Dmitry Medvedev: Energy is a very important area in our relations – the area where there has truly been a lot of difficulties. It is a sector that affects the sustainable development of economies, including, to a significant degree, the Ukrainian economy, which is currently recovering from the crisis – indeed, much like the Russian economy – but which depends to a significant extent on fuel supplies. This is an obvious issue.

I will not hide that today, Mr Yanukovych and I truly gave this issue very close attention, when we talked one-on-one and later, with several of our colleagues. We expect that in the future, relations in the energy sector between our nations will not only be foreseeable, but absolutely mutually beneficial and absolutely predictable as well. Incidentally, we took some good steps this year concerning, for example, nuclear energy, and we have reached some very serious agreements. We are ready to develop energy cooperation in other areas as well. And naturally, a key area is gas and oil supplies. We understand that energy security in all of Europe will depend on the way the relations between Russia and Ukraine develop. And that is precisely why we are giving so much attention to these relations.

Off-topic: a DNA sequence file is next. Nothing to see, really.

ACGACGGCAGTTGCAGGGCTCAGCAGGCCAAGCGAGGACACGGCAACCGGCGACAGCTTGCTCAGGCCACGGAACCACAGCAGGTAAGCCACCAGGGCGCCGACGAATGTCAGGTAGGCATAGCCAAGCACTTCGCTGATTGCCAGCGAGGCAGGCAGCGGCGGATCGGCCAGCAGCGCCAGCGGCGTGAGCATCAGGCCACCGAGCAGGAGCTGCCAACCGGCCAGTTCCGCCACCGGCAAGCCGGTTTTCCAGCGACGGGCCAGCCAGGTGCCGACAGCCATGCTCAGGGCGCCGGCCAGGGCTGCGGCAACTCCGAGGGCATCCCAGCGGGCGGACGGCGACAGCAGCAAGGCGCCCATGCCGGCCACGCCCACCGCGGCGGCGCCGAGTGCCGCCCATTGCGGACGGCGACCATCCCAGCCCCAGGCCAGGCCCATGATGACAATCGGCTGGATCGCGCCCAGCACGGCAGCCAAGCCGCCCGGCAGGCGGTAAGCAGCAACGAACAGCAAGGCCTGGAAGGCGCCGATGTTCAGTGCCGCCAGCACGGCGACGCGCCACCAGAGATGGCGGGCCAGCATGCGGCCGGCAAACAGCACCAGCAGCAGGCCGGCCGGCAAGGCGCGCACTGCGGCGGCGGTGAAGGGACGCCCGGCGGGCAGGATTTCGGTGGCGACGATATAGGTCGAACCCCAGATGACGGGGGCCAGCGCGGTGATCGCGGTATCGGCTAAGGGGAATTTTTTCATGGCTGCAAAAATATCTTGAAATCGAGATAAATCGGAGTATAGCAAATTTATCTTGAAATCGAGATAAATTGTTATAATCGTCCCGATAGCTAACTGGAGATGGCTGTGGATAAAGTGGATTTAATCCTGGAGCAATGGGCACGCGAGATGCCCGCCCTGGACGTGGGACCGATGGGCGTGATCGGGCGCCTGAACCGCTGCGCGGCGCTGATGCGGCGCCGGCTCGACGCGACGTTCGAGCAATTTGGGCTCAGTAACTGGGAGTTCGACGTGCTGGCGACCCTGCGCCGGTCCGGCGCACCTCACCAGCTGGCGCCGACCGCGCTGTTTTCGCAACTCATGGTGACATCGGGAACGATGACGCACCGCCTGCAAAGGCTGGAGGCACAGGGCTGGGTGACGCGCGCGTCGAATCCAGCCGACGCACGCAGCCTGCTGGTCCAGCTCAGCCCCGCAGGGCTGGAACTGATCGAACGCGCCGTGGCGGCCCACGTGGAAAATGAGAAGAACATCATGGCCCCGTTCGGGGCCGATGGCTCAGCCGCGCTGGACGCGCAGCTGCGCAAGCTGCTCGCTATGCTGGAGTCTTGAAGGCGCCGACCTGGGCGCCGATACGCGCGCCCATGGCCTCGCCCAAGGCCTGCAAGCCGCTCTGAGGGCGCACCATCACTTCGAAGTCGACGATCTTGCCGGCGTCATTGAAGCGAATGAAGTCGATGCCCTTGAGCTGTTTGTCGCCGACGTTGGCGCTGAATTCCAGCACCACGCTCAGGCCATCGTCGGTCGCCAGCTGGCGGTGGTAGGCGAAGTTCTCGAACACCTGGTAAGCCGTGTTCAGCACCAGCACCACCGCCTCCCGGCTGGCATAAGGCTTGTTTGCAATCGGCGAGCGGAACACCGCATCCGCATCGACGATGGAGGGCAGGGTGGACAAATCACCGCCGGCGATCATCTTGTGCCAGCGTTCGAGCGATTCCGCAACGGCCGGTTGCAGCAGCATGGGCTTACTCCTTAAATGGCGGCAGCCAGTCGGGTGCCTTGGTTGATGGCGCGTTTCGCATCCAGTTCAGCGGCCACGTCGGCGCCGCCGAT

In turn, the Russian Federation understands that Ukraine’s economic stability depends greatly on the conditions that will accompany the corresponding energy cooperation between Russia and Ukraine. For us, this issue is clear. And that is precisely why we are ready to discuss the strategy for energy cooperation between Russia and Ukraine, as well as tactical issues pertaining to energy cooperation, in an absolutely friendly spirit, taking into account two factors. The first factor is that we currently have advanced relations with Ukraine and a very good relationship with the President of Ukraine, which is quite important. The second factor is that Ukraine is naturally our very important economic partner.

We also understand that forming Ukraine’s budget and forming a whole set of economic programmes in Ukraine is dependent on how it will build its energy cooperation with Russia. So today we have devoted a large amount of time to discussing upcoming plans in energy cooperation and gas cooperation, as well as long-term plans. We must find a solution to this problem, in spite of the fact that from a legal point of view, we have a basis for this cooperation, in spite of the fact that this basis may not have been created during the most favourable moment in Russian-Ukrainian relations. But that’s how life works – we are always following the agreements that we have.

Thus, we have agreed to continue discussing issues pertaining to energy cooperation and the relevant strategy for building these relations, as well as short-term plans, based on the need to find forms of cooperation and compromises in this area that will suit both states and allow our nations to develop in a steady and stable way. Today, we gave the necessary instructions to the Ukrainian and Russian governments.

November 26, 2010, Gorki, Moscow Region